Iowa casinos got some meaningful financial concessions from the Iowa General Assembly at the end of the legislative session. Last week — in the final days of the session, the legislature passed a bill providing a phaseout of tax on promotional play.
Another bill passed ensures that casinos don’t have to continue paying above federal minimum wage if that minimum increases.
However, casinos did not get through a bill authorizing esports wagering for Iowa sportsbooks.
Iowa casinos must wait a little longer on tax phaseout
Currently, Iowa casinos pay taxes on marketing dollars until the figure exceeds $25,820,000 in any single year. Essentially, casinos pay the same 22% tax on gaming revenue for money they are giving away in promotions.
The Iowa Gaming Association has been pushing a three-year phaseout of the tax for years. This time around, the association used the pandemic in making its case for relief.
However, lawmakers granted the phaseout over five years rather than the three pitched by the association. Beginning July 1, that will decrease by 4.4% each year until it reaches zero.
Wes Ehrecke, president of the Iowa Gaming Association, said:
“We’re pleased to see that we got that resolved to have a phase out over the next five years. We’ve been working on the promotional play tax for several years, making the case that it’s important to have as level a playing field as possible.”
Tribal casinos in Iowa and casinos in neighboring states, such as Illinois, don’t pay tax on promotional play. That favored those entities in offering more promotions to entice customers over Iowa commercial casinos.
Sports wagering promotional tax disappears entirely
Beginning July 1, Iowa sportsbooks no longer pay any tax on promotional play.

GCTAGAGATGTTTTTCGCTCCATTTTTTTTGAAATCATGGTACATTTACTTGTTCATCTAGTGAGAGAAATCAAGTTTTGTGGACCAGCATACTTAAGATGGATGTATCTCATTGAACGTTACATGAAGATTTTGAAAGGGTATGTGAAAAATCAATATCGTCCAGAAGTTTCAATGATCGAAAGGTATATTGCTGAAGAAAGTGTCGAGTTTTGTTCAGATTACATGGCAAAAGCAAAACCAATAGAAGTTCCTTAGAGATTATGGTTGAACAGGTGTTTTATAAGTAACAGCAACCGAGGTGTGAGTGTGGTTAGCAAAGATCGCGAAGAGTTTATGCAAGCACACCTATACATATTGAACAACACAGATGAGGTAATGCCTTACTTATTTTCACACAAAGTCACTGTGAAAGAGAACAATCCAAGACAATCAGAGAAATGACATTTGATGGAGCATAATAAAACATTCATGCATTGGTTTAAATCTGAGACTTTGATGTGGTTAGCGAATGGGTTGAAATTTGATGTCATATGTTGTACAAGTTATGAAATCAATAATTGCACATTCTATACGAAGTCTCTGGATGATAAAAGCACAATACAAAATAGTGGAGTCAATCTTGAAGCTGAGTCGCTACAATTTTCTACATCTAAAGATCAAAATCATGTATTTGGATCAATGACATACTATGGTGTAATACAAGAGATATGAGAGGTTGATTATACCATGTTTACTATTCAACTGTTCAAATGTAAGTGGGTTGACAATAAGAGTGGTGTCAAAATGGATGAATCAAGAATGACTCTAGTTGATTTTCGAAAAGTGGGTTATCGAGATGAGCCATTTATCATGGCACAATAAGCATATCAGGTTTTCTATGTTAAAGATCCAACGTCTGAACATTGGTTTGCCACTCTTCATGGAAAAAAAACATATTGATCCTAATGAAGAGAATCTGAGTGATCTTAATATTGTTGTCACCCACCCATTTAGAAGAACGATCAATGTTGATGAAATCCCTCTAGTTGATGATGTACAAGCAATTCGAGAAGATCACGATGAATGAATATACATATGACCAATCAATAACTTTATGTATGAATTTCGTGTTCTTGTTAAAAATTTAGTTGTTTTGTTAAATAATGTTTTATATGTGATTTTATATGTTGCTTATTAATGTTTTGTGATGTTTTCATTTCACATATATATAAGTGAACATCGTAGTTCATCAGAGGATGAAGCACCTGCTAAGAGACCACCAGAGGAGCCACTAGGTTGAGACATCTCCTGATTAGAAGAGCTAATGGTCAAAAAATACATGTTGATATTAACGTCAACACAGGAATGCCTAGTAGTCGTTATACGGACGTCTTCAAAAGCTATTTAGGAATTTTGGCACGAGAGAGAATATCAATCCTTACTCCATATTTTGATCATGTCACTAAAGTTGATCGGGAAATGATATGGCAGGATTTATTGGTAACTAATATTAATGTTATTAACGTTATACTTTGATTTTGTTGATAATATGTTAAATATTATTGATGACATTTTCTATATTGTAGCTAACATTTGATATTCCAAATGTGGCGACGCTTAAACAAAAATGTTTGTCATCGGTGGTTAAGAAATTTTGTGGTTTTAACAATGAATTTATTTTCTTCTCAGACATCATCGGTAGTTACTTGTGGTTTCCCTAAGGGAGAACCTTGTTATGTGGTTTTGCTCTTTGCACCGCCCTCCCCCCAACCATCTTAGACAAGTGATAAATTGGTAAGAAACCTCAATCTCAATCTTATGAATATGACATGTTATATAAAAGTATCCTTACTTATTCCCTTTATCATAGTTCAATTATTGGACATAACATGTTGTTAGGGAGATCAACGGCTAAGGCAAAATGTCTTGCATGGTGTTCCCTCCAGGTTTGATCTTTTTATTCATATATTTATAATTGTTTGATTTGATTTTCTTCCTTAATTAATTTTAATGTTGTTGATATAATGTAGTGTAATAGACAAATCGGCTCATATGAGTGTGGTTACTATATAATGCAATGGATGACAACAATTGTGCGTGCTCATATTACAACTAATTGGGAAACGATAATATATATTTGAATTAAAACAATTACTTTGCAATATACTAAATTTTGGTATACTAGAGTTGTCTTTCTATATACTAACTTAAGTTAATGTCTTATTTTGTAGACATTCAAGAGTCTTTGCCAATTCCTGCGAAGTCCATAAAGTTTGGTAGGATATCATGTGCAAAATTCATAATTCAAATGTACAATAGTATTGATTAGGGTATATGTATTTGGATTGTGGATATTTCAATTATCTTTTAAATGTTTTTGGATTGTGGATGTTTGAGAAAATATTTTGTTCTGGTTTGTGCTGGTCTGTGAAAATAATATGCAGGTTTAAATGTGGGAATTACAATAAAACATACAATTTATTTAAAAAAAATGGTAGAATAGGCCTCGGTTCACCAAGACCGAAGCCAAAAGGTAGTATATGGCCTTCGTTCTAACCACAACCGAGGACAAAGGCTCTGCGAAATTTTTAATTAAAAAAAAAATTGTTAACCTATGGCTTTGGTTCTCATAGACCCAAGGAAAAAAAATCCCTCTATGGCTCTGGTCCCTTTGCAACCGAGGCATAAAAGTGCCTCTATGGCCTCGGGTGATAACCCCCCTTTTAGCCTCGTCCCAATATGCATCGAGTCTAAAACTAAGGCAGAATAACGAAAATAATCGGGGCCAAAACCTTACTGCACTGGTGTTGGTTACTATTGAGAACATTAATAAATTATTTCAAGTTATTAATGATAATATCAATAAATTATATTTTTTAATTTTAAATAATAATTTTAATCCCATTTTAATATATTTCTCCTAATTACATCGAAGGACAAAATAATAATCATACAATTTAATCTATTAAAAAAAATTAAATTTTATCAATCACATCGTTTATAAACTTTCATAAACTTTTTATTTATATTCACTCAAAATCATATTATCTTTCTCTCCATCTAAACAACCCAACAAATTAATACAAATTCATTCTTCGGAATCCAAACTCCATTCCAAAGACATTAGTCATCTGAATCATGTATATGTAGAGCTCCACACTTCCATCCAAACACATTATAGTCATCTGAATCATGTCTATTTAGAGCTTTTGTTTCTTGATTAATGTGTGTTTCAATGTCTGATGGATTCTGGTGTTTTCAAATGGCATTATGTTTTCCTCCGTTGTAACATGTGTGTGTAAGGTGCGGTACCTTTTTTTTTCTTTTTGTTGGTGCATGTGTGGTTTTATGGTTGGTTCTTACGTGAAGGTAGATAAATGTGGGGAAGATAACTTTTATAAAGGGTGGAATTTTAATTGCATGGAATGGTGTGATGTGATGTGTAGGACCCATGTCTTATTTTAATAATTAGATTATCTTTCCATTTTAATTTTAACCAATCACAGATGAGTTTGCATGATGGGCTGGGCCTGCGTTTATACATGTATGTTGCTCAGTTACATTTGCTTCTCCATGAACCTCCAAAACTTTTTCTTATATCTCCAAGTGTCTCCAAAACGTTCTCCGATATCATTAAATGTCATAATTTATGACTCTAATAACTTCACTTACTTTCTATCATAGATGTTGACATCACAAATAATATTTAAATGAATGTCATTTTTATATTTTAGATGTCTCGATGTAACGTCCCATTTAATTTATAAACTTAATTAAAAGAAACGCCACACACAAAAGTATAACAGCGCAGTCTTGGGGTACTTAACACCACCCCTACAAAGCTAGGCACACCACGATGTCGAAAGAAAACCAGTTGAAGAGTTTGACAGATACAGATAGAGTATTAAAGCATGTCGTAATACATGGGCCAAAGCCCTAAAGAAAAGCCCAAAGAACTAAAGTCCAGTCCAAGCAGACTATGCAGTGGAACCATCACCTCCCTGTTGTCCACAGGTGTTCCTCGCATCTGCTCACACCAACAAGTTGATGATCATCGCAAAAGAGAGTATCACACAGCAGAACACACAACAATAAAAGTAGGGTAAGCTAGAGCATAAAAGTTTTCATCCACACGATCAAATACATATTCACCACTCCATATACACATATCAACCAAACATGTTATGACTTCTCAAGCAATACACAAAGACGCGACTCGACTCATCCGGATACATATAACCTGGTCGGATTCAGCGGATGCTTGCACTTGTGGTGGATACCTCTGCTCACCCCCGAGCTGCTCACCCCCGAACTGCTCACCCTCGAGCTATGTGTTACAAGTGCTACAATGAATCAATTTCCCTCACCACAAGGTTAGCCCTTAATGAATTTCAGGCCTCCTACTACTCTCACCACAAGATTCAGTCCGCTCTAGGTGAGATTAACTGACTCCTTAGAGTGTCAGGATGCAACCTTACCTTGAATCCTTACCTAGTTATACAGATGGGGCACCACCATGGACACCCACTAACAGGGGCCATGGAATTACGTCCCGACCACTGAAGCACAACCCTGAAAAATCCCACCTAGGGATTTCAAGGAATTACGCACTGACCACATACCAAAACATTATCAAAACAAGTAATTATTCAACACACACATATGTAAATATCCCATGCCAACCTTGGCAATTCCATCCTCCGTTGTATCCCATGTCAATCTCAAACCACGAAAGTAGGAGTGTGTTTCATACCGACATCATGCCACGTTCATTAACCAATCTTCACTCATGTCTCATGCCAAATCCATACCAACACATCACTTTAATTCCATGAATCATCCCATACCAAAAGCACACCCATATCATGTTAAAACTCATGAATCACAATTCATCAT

This should benefit Iowans with the casinos offering more promotions and credit to create accounts.
And it comes at a good time, with the first NFL regular season without the in-person registration requirement for mobile wagering accounts is around the corner.
“It won’t hurt in efforts to promote the respective sportsbook site. They can encourage people who love to watch sports by giving them some promotional play coupons to try it if they haven’t yet.”
Policy brings federal minimum wage to Iowa casino employees
For the past 30 years, the industry has paid 25% above the federal minimum wage for employees. Currently, the minimum wage is at $7.25 an hour, so casinos pay a starting wage of at least $9.06.
Casinos were concerned over President Joe Biden’s push to increase the federal minimum wage to $15 an hour. A bill introduced in Congress proposes the increase to $15 by 2025.
If that happened and the 25% premium stayed in place, Iowa casinos would need to more than double their minimum wage to $18.75.
“That creates compression issues and layoffs and a variety of things that can happen with mandated wage above the other wage.”
An Appropriations Committee bill, S 615, addressed this. Going forward, Iowa casinos will continue paying employees at least $9.06 an hour. But, if the federal minimum wage increases above that, they can pay at federal minimum wage rather than 25% higher.
Iowa esports wagering will have to wait until next year
When the pandemic shut down the major professional sports for months, people were looking for activities on which to bet.
Some turned to esports. The multiplayer video game competitions could continue being played in a socially distanced world.
But Iowa sportsbooks weren’t allowed to take those bets. The Iowa Racing and Gaming Commission approved daily fantasy sports sites doing esports last June.
The association explained it was going off a legal opinion from the Iowa attorney general’s office. Iowa’s law expressly allows esports as a “simulated game or contest” under the fantasy sports section. The sports betting section has no such language.
Casinos sought to change that. Rep. Bobby Kaufmann, who sponsored the sports betting bill in 2019, introduced H 200, simply amending that law to add “electronic sports events” as authorized sporting events for wagering.
“Esports is something we’ll likely come back and try to pursue next year. We heightened awareness on it this session. I think we had a lot of support, but there were a lot of other things going on.”